A Short Design Lesson

A well designed cover is so much more. It’s clever. It’s engaging. It’s attractive. It’s enticing. Chip Kidd—arguably one of the best cover designers in the world today—is quoted as saying:

“A book cover is a distillation.
It is a haiku of the story.”

The primary essence of a haiku is the Japanese word きる or kiru, which means to cut or slice. In a good haiku everything is removed but the perfect words to formulate the perfect line. A good book cover should also strive for that same perfection. Just like a haiku, it should reduce thousands and thousands of your words into a few simple elements. These elements should work together to do one thing: engage the viewer.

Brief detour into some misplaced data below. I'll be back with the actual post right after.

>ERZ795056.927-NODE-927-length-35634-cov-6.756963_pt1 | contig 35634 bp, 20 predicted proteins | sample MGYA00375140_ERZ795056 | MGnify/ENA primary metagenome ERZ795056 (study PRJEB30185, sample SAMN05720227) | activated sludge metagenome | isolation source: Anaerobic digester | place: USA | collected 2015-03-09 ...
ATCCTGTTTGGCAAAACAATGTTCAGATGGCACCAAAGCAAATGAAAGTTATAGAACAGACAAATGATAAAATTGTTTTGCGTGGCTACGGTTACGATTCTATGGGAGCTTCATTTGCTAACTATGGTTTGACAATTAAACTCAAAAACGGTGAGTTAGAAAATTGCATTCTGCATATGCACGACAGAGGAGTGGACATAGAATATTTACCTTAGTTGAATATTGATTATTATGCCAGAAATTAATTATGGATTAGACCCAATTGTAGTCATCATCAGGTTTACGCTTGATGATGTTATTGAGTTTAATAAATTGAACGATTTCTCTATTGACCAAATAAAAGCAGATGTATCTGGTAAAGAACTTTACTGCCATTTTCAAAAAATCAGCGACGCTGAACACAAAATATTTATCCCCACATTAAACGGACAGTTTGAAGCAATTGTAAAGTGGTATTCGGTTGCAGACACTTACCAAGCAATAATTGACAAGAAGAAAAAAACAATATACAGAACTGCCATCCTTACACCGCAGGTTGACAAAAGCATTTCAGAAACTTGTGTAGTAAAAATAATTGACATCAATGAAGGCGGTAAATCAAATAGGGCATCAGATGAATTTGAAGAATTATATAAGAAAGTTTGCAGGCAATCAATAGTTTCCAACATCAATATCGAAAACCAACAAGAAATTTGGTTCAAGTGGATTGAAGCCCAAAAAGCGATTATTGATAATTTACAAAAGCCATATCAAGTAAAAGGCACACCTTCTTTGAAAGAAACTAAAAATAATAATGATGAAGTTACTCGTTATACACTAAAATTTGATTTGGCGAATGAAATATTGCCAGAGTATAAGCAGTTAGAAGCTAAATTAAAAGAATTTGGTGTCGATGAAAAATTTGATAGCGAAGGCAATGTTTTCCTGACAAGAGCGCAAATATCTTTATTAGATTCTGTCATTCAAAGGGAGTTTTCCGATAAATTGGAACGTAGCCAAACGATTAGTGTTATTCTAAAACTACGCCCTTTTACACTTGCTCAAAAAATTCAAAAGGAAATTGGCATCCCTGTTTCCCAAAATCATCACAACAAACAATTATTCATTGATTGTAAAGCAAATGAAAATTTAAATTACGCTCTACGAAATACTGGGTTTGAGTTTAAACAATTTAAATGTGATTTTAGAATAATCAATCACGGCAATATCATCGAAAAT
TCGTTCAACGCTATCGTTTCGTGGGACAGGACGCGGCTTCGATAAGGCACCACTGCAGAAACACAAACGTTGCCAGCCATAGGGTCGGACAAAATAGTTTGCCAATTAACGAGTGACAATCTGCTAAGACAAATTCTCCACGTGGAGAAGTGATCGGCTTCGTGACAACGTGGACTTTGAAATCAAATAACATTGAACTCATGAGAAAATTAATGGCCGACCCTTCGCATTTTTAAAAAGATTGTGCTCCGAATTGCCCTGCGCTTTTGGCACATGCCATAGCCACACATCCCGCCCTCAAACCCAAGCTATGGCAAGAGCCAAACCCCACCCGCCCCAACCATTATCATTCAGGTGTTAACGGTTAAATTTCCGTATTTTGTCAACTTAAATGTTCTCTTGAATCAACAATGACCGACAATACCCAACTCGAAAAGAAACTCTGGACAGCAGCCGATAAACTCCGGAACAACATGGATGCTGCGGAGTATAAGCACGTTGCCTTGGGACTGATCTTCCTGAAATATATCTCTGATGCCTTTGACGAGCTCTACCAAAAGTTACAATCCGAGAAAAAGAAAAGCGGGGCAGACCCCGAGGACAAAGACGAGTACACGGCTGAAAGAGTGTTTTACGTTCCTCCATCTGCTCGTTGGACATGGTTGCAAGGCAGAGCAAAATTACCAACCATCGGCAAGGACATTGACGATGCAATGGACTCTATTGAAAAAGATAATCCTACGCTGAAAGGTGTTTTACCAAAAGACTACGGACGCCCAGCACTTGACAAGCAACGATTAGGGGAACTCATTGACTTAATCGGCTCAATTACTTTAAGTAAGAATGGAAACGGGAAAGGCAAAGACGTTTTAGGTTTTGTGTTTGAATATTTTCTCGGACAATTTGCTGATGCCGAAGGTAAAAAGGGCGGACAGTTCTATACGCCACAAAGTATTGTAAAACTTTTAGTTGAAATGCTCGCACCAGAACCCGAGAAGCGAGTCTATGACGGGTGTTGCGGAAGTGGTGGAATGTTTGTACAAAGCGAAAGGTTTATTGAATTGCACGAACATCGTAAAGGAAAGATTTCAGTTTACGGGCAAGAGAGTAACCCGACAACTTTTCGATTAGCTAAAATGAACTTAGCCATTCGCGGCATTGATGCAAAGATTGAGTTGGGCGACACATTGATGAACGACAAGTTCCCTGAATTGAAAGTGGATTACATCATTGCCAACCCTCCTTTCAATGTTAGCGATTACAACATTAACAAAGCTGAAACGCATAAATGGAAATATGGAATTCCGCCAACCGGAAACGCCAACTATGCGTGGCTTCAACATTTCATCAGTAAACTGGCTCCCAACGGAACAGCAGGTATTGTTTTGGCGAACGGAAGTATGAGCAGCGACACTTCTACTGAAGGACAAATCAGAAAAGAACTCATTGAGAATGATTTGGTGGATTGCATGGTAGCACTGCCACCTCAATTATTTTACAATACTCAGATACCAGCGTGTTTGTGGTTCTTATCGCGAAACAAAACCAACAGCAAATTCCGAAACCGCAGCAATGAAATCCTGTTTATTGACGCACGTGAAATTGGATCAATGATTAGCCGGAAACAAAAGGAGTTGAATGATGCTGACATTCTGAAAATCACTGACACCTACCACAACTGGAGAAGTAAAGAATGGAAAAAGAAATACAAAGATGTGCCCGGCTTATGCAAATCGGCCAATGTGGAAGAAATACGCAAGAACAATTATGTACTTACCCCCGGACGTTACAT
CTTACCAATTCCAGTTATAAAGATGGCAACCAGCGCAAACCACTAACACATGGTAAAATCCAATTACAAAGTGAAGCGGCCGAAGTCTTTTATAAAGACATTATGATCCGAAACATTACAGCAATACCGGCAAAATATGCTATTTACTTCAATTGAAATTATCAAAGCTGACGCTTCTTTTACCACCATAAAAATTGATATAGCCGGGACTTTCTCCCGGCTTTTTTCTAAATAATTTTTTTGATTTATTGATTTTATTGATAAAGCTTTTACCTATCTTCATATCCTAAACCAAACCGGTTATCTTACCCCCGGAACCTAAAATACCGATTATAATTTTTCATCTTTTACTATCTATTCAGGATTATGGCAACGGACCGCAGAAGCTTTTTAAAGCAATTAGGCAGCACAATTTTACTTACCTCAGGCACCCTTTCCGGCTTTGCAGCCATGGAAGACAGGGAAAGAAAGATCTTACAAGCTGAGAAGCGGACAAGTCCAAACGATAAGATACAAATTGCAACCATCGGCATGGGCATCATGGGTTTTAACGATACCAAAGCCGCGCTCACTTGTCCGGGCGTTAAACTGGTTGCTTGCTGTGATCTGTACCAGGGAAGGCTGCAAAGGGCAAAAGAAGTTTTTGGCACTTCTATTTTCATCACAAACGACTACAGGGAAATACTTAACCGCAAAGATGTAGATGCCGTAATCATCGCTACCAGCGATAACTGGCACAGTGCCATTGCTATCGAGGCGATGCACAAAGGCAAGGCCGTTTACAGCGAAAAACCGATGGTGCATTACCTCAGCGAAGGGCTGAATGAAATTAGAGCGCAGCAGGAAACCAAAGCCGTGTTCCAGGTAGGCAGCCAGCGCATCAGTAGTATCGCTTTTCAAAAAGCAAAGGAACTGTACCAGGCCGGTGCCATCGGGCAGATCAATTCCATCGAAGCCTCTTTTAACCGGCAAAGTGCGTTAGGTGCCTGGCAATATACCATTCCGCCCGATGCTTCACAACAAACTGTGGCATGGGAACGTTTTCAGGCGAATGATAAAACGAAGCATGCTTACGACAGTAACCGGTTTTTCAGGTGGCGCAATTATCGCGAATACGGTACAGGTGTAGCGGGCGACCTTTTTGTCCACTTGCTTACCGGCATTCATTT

Staying simple is key. One of my favorite sayings comes from Antoine de Saint-Exupéry who said:

“A designer knows he has achieved perfection not when there is nothing left to add, but when there is nothing left to take away.”

What does that mean? Let’s take a look at one of my favorite covers from last year, Donna Tartt’s The Goldfinch:

The Goldfinch by Donna Tartt

There is so much going yet it’s so simple and clever. Excess distraction has been stripped away and it still oozes intrigue. The choice of hand lettering. The tear and the peeling back of the paper to reveal the titular goldfinch. It’s compelling. It’s engaging. It’s clever. It leaves the viewer wanting to know more. It makes me want to read the book.

Often stock photography tends to be the most cliché take on a subject. Cleverness rarely comes from cliché. To get past the cliché I think you need to go beyond visual imagery, sure…a piece of stock photography might show up, and yes a typeface choice will be a part of the final design, but just slapping together a few things that are “close enough” won’t do your story justice. A good cover goes beyond all of that, it becomes that perfect line.